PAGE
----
The United Kingdom led countless pioneering advances in early computing history. It is a country of early adopters – and that's especially true for its government.
The UK Government launched its first externally-facing website in 1994. Its first efforts were cautious and limited in scope. As its confidence and competence grew, Whitehall rapidly expanded its digital footprint. Not long after, you could apply for a passport, register to vote, and file a tax return, all without leaving the same centralized hub.
In 2012, the Coalition Government launched the newest incarnation of its externally-facing web presence, dubbed gov.uk. This was more than a visual overhaul. This was a vastly more ambitious and expansive platform. It also represented a seismic shift in how public sector IT was built.
Gone were the reliances of waterfall methodologies, costly external contractors, and proprietary software. Government IT projects would faithfully resemble their private-sector equivalents, with open source software widely used and applications built using agile methodologies. They put UX first, and developers agonized over aesthetics and accessibility.
However, as Auth0's 2022 Public Sector Identity Index report demonstrates, there are several opportunities for improvement, particularly when it comes to how citizens authenticate and access vital government apps.
88% Building External Applications
Auth0, in partnership with Market Connections, surveyed 200 UK IT leaders across local and national governments about their attitudes to identity and their priorities when developing digital citizen services. The findings show local and national bodies have different perspectives when it comes to their priorities, their confidence when it comes to delivering a secure experience, and their attitude to authentication.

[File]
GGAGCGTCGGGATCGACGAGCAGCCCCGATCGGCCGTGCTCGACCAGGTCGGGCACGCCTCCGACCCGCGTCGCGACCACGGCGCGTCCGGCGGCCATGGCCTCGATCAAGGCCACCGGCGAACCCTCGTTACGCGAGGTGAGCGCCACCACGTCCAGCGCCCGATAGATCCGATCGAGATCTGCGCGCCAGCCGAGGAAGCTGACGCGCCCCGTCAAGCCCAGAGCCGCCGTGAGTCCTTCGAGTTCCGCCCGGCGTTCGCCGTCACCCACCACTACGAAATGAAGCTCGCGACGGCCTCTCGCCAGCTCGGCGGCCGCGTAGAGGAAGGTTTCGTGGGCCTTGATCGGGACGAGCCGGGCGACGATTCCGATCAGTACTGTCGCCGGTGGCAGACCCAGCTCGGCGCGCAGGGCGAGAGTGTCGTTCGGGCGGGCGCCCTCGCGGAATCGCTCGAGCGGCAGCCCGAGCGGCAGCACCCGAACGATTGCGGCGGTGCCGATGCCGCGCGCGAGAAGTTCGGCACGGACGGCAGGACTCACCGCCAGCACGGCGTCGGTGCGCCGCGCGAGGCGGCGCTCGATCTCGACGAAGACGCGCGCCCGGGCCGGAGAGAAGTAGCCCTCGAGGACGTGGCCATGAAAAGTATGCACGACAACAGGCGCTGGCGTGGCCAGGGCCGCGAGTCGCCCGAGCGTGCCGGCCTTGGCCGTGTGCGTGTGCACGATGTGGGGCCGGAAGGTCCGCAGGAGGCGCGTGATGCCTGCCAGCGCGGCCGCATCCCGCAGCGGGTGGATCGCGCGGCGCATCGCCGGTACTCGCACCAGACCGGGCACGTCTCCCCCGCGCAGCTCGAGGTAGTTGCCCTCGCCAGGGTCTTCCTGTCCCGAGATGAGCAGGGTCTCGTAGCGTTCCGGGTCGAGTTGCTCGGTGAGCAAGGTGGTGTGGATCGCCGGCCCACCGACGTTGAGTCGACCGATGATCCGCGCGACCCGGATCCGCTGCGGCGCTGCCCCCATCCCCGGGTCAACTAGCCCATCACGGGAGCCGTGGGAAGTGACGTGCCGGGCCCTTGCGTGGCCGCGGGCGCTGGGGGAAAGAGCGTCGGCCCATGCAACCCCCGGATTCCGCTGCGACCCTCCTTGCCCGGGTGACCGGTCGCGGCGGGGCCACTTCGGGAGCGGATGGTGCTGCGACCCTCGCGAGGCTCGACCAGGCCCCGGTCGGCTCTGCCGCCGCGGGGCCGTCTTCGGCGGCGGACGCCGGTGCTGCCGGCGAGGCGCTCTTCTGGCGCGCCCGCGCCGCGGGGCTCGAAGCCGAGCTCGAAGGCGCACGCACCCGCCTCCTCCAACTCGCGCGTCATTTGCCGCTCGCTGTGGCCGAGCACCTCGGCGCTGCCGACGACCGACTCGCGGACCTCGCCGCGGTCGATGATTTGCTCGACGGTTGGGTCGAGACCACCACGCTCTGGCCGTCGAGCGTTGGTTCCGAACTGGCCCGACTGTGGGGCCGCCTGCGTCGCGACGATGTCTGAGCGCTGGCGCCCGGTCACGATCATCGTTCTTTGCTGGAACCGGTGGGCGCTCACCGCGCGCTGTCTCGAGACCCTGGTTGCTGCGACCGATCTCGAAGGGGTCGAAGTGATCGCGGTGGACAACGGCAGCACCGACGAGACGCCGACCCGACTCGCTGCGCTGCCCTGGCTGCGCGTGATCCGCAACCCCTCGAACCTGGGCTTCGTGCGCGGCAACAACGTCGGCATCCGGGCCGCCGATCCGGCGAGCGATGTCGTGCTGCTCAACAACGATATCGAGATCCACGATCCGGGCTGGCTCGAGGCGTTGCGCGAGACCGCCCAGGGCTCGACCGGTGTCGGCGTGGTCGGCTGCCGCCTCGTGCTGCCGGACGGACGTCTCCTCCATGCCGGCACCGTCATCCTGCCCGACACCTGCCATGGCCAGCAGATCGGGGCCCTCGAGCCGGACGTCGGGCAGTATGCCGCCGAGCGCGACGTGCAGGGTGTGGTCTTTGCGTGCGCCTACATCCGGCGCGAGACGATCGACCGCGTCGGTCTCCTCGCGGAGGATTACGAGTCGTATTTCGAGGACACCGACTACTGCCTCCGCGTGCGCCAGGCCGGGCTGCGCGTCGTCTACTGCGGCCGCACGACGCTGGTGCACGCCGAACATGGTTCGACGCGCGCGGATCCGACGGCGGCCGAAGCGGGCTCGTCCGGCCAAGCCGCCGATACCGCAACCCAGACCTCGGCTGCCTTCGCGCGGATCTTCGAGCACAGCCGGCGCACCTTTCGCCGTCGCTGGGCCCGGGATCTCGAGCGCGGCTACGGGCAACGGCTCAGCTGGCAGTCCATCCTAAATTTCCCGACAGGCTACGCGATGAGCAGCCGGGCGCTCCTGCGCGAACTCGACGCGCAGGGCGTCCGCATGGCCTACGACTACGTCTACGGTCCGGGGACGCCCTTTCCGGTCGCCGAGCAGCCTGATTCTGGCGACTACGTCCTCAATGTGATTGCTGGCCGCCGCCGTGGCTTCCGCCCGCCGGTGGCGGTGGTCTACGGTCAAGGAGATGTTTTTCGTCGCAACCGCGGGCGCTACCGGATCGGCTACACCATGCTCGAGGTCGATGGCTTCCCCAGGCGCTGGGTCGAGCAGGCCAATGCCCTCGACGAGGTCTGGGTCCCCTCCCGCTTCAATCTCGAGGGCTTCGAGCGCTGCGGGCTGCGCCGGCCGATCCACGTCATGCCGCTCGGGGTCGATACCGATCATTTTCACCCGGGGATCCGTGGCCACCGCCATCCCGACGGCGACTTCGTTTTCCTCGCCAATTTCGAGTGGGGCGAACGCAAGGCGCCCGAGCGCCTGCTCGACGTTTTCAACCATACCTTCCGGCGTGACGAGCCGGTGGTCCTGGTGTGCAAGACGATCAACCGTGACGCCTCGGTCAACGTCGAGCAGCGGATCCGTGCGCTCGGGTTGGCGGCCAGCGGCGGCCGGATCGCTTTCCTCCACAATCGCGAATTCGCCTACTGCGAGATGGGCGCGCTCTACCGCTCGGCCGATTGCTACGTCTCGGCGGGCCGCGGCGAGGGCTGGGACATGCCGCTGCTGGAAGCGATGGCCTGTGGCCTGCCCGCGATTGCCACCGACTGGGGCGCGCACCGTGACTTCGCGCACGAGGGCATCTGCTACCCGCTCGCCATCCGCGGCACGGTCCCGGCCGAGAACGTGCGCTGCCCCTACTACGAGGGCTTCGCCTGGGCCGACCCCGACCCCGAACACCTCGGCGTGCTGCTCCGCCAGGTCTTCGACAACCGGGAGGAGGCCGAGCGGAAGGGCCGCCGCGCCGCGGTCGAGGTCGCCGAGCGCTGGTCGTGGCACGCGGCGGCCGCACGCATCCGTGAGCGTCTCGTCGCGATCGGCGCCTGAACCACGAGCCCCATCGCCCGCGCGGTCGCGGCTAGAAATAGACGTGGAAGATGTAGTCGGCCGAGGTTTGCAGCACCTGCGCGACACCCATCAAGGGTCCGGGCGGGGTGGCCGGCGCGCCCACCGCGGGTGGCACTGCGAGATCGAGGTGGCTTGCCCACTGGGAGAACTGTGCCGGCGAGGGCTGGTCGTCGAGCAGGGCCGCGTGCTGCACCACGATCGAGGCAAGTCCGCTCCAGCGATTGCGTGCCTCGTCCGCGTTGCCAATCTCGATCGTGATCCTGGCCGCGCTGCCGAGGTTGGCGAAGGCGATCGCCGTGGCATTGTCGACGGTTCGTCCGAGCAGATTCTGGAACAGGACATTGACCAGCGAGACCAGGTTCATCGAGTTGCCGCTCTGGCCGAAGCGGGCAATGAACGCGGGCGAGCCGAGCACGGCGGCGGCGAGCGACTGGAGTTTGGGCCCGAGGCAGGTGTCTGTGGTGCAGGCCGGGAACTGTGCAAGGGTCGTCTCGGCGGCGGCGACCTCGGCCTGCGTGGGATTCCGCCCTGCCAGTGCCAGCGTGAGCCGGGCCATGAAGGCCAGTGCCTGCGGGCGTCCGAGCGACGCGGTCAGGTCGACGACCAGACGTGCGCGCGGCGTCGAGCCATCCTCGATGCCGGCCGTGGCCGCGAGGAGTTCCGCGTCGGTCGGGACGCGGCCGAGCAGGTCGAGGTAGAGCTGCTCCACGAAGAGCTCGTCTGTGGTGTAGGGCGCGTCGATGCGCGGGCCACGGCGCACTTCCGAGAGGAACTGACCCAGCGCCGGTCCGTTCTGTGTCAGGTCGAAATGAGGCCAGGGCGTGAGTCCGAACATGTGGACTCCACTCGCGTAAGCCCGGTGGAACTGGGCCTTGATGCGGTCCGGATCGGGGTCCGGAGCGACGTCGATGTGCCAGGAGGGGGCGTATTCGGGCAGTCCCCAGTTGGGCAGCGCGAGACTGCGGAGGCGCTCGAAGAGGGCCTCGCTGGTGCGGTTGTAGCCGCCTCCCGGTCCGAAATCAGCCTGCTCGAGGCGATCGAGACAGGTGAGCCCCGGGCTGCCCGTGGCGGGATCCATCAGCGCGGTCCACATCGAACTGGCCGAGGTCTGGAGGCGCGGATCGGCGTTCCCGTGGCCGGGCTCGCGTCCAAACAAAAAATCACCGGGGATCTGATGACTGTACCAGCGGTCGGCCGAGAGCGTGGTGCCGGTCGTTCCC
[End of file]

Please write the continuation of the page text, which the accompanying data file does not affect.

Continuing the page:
Respondents from central and local government bodies were equally likely (64% each) to operate applications where the intended user is a member of the public. Both categories were equally likely to build external-facing applications (88% each).
However, when we break down the data and focus on employee and vendor-focused applications, we notice a slight divergence in the data. Central government respondents were marginally more likely to build applications where the intended user is an external vendor (48% versus 42%). For the purpose of this survey, the term "external vendor" includes both private-sector suppliers and other government bodies.
Those working in national government departments were similarly more likely to build and maintain applications for internal use. Almost three-quarters of respondents — 73% — reported operating applications intended for internal employees.
Mobile First Priorities, Low Confidence in Delivery
Although local and national respondents were equally likely to build citizen-focused external applications, we noticed several significant disparities in their priorities. Central government respondents were more likely to value user experience (UX) than their counterparts in local government.
The most commonly-cited priority in this cohort was mobile availability (78% versus 65% for local government), followed by accessibility via computer (73% versus 61%), and "overall accessibility" (72% versus 74%).
Despite these lofty goals, neither cohort described feeling confident about their ability to deliver on the items they cited as their biggest priorities. Local and central government respondents were equally pessimistic about their ability to provide an accessible mobile experience, with just 53% describing themselves as "extremely" or "very" confident.
Perhaps surprisingly, central government respondents were vastly more likely to rank "cost reduction via process automation" as "very" or "extremely" important (68% versus 51%). According to the Institute for Government (IfG), local government funding dropped by 16% between 2010 and 2020.